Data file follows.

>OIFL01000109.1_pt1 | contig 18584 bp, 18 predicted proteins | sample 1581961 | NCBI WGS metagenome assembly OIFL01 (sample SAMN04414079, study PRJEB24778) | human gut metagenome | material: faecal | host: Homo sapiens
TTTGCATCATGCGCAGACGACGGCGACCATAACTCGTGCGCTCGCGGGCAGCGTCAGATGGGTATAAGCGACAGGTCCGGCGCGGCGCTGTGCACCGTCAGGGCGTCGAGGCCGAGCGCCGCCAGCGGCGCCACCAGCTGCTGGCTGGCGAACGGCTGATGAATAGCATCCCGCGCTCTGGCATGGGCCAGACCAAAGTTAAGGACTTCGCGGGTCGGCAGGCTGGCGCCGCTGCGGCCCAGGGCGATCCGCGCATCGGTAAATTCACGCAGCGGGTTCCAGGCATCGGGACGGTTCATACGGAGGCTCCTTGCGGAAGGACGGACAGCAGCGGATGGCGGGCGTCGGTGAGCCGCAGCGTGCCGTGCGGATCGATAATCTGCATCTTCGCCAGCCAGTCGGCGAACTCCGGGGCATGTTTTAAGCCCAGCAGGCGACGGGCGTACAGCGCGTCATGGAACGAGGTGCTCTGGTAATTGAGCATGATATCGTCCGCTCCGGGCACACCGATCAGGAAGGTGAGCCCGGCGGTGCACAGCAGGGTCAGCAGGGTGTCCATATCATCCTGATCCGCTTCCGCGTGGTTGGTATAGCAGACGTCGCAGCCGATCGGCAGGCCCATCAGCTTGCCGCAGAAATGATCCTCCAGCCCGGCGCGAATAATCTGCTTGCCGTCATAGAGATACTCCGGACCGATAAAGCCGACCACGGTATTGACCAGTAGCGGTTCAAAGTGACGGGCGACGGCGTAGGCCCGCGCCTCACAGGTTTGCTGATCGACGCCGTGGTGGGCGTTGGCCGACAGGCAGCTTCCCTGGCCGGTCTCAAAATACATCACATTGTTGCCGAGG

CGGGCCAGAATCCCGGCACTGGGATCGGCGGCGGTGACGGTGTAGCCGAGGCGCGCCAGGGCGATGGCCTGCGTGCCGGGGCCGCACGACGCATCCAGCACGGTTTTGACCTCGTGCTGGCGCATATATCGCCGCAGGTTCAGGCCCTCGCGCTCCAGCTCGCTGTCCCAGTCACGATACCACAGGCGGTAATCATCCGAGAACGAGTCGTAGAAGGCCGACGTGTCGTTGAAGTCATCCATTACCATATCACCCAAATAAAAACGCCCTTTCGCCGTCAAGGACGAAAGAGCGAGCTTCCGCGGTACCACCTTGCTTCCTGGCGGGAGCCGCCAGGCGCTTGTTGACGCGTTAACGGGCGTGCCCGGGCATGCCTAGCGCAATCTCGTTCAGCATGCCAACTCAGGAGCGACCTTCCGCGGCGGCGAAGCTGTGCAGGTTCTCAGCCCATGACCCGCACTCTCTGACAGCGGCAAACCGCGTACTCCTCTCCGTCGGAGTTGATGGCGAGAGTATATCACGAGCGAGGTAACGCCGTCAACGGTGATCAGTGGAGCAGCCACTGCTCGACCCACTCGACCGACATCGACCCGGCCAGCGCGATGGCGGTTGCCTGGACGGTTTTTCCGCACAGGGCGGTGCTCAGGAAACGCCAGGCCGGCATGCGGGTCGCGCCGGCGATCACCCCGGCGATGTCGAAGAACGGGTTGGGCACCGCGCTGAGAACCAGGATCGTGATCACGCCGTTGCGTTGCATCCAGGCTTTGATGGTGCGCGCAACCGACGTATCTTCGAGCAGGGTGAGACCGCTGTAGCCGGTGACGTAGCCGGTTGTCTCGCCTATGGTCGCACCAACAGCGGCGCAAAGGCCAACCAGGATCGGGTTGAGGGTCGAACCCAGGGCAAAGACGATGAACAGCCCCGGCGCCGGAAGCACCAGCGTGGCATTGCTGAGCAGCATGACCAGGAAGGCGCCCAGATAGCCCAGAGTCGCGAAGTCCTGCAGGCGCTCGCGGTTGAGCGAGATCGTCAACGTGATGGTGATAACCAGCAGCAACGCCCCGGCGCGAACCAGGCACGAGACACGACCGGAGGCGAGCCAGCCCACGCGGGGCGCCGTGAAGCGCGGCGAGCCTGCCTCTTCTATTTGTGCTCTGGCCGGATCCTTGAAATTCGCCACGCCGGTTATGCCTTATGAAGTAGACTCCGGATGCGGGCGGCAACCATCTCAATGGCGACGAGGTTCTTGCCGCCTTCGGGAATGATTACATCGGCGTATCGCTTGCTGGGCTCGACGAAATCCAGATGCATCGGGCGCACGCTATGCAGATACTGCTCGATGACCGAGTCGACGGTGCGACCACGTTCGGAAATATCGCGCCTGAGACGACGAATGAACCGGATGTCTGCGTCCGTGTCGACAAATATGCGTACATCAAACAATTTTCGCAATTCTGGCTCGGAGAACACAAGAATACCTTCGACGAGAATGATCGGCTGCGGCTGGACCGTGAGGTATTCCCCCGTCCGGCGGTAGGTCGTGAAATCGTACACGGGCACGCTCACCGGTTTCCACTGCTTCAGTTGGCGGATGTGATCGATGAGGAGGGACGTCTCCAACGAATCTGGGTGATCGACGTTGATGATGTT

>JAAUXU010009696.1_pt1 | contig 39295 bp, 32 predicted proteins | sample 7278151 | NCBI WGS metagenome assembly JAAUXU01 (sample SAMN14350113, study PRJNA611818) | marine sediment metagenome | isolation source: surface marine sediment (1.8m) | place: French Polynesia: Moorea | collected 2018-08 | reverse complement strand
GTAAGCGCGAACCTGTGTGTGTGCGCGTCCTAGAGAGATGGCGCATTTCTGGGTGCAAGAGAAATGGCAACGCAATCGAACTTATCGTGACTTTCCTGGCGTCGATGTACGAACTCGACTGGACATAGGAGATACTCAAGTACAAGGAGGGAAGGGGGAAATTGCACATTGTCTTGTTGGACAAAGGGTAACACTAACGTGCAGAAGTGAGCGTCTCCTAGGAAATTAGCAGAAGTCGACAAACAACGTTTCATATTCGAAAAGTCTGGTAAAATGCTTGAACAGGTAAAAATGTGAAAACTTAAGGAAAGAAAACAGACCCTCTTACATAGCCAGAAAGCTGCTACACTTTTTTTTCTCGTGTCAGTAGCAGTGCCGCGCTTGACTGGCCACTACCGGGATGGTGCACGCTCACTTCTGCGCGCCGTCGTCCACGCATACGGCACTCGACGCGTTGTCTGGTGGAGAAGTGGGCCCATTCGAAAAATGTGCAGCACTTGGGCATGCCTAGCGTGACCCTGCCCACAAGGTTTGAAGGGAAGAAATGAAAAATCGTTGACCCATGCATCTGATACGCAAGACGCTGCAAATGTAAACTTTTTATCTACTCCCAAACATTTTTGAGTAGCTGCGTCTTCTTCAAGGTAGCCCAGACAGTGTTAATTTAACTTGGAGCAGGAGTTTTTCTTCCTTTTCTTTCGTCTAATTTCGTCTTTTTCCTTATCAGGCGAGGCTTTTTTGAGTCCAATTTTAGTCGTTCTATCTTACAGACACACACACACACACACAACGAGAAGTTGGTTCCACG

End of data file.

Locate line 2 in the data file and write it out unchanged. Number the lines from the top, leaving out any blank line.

TTTGCATCATGCGCAGACGACGGCGACCATAACTCGTGCGCTCGCGGGCAGCGTCAGATGGGTATAAGCGACAGGTCCGGCGCGGCGCTGTGCACCGTCAGGGCGTCGAGGCCGAGCGCCGCCAGCGGCGCCACCAGCTGCTGGCTGGCGAACGGCTGATGAATAGCATCCCGCGCTCTGGCATGGGCCAGACCAAAGTTAAGGACTTCGCGGGTCGGCAGGCTGGCGCCGCTGCGGCCCAGGGCGATCCGCGCATCGGTAAATTCACGCAGCGGGTTCCAGGCATCGGGACGGTTCATACGGAGGCTCCTTGCGGAAGGACGGACAGCAGCGGATGGCGGGCGTCGGTGAGCCGCAGCGTGCCGTGCGGATCGATAATCTGCATCTTCGCCAGCCAGTCGGCGAACTCCGGGGCATGTTTTAAGCCCAGCAGGCGACGGGCGTACAGCGCGTCATGGAACGAGGTGCTCTGGTAATTGAGCATGATATCGTCCGCTCCGGGCACACCGATCAGGAAGGTGAGCCCGGCGGTGCACAGCAGGGTCAGCAGGGTGTCCATATCATCCTGATCCGCTTCCGCGTGGTTGGTATAGCAGACGTCGCAGCCGATCGGCAGGCCCATCAGCTTGCCGCAGAAATGATCCTCCAGCCCGGCGCGAATAATCTGCTTGCCGTCATAGAGATACTCCGGACCGATAAAGCCGACCACGGTATTGACCAGTAGCGGTTCAAAGTGACGGGCGACGGCGTAGGCCCGCGCCTCACAGGTTTGCTGATCGACGCCGTGGTGGGCGTTGGCCGACAGGCAGCTTCCCTGGCCGGTCTCAAAATACATCACATTGTTGCCGAGG